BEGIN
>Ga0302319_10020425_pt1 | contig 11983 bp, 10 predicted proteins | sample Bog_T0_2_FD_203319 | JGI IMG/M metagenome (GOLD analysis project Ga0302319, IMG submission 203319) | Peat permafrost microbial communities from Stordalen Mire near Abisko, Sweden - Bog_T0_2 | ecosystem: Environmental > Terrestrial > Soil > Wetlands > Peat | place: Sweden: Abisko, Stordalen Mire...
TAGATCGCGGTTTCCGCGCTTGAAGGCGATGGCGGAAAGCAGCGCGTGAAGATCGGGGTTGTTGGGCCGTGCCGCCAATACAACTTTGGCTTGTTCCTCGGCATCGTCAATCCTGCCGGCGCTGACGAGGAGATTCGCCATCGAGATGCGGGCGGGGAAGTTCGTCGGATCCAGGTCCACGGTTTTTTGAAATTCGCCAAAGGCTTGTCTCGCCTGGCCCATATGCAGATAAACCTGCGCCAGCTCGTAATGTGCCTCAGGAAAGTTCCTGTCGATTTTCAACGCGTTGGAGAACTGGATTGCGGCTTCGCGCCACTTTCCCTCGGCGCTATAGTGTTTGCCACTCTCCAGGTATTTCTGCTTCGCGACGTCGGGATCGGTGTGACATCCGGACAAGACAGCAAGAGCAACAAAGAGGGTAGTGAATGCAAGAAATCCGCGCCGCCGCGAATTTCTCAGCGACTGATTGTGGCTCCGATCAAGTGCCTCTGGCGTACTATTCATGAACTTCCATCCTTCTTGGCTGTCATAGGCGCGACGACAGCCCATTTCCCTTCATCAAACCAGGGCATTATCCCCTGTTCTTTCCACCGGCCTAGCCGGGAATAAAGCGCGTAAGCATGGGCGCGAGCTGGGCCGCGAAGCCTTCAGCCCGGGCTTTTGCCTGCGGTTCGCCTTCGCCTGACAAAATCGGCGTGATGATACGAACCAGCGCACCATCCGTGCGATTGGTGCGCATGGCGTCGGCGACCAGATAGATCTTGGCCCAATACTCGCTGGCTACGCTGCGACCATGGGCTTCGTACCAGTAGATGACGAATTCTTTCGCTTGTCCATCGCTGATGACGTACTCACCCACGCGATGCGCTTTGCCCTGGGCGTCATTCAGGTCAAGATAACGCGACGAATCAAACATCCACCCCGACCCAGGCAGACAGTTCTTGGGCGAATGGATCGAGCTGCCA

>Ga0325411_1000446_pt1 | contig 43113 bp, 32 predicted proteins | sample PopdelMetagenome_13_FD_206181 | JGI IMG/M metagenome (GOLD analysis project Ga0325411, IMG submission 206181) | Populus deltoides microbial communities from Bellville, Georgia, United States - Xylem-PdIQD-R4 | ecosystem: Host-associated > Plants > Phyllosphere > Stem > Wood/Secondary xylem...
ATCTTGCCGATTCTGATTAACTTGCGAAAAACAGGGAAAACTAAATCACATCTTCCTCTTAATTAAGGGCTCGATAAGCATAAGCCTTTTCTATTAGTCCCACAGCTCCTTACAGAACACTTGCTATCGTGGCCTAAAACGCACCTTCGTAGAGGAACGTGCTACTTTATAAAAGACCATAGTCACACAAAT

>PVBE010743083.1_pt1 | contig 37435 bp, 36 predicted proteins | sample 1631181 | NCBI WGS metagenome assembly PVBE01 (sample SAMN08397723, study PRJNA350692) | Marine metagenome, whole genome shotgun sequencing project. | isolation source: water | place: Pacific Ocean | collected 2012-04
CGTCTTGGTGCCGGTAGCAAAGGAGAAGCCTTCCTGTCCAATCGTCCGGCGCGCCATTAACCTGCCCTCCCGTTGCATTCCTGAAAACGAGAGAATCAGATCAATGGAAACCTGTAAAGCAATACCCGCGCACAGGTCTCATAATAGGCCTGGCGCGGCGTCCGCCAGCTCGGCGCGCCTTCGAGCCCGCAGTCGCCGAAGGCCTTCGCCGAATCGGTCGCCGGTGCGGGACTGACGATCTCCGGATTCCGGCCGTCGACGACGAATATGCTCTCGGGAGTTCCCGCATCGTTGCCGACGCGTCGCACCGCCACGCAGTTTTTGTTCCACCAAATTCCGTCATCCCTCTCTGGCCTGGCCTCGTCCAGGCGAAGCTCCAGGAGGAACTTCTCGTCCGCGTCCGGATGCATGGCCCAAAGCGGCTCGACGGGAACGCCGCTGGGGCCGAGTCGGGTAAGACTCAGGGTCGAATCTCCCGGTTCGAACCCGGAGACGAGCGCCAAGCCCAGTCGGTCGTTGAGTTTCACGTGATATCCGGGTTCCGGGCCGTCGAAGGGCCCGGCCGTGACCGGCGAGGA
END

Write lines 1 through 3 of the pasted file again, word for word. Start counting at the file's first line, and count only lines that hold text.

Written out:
>Ga0302319_10020425_pt1 | contig 11983 bp, 10 predicted proteins | sample Bog_T0_2_FD_203319 | JGI IMG/M metagenome (GOLD analysis project Ga0302319, IMG submission 203319) | Peat permafrost microbial communities from Stordalen Mire near Abisko, Sweden - Bog_T0_2 | ecosystem: Environmental > Terrestrial > Soil > Wetlands > Peat | place: Sweden: Abisko, Stordalen Mire...
TAGATCGCGGTTTCCGCGCTTGAAGGCGATGGCGGAAAGCAGCGCGTGAAGATCGGGGTTGTTGGGCCGTGCCGCCAATACAACTTTGGCTTGTTCCTCGGCATCGTCAATCCTGCCGGCGCTGACGAGGAGATTCGCCATCGAGATGCGGGCGGGGAAGTTCGTCGGATCCAGGTCCACGGTTTTTTGAAATTCGCCAAAGGCTTGTCTCGCCTGGCCCATATGCAGATAAACCTGCGCCAGCTCGTAATGTGCCTCAGGAAAGTTCCTGTCGATTTTCAACGCGTTGGAGAACTGGATTGCGGCTTCGCGCCACTTTCCCTCGGCGCTATAGTGTTTGCCACTCTCCAGGTATTTCTGCTTCGCGACGTCGGGATCGGTGTGACATCCGGACAAGACAGCAAGAGCAACAAAGAGGGTAGTGAATGCAAGAAATCCGCGCCGCCGCGAATTTCTCAGCGACTGATTGTGGCTCCGATCAAGTGCCTCTGGCGTACTATTCATGAACTTCCATCCTTCTTGGCTGTCATAGGCGCGACGACAGCCCATTTCCCTTCATCAAACCAGGGCATTATCCCCTGTTCTTTCCACCGGCCTAGCCGGGAATAAAGCGCGTAAGCATGGGCGCGAGCTGGGCCGCGAAGCCTTCAGCCCGGGCTTTTGCCTGCGGTTCGCCTTCGCCTGACAAAATCGGCGTGATGATACGAACCAGCGCACCATCCGTGCGATTGGTGCGCATGGCGTCGGCGACCAGATAGATCTTGGCCCAATACTCGCTGGCTACGCTGCGACCATGGGCTTCGTACCAGTAGATGACGAATTCTTTCGCTTGTCCATCGCTGATGACGTACTCACCCACGCGATGCGCTTTGCCCTGGGCGTCATTCAGGTCAAGATAACGCGACGAATCAAACATCCACCCCGACCCAGGCAGACAGTTCTTGGGCGAATGGATCGAGCTGCCA

>Ga0325411_1000446_pt1 | contig 43113 bp, 32 predicted proteins | sample PopdelMetagenome_13_FD_206181 | JGI IMG/M metagenome (GOLD analysis project Ga0325411, IMG submission 206181) | Populus deltoides microbial communities from Bellville, Georgia, United States - Xylem-PdIQD-R4 | ecosystem: Host-associated > Plants > Phyllosphere > Stem > Wood/Secondary xylem...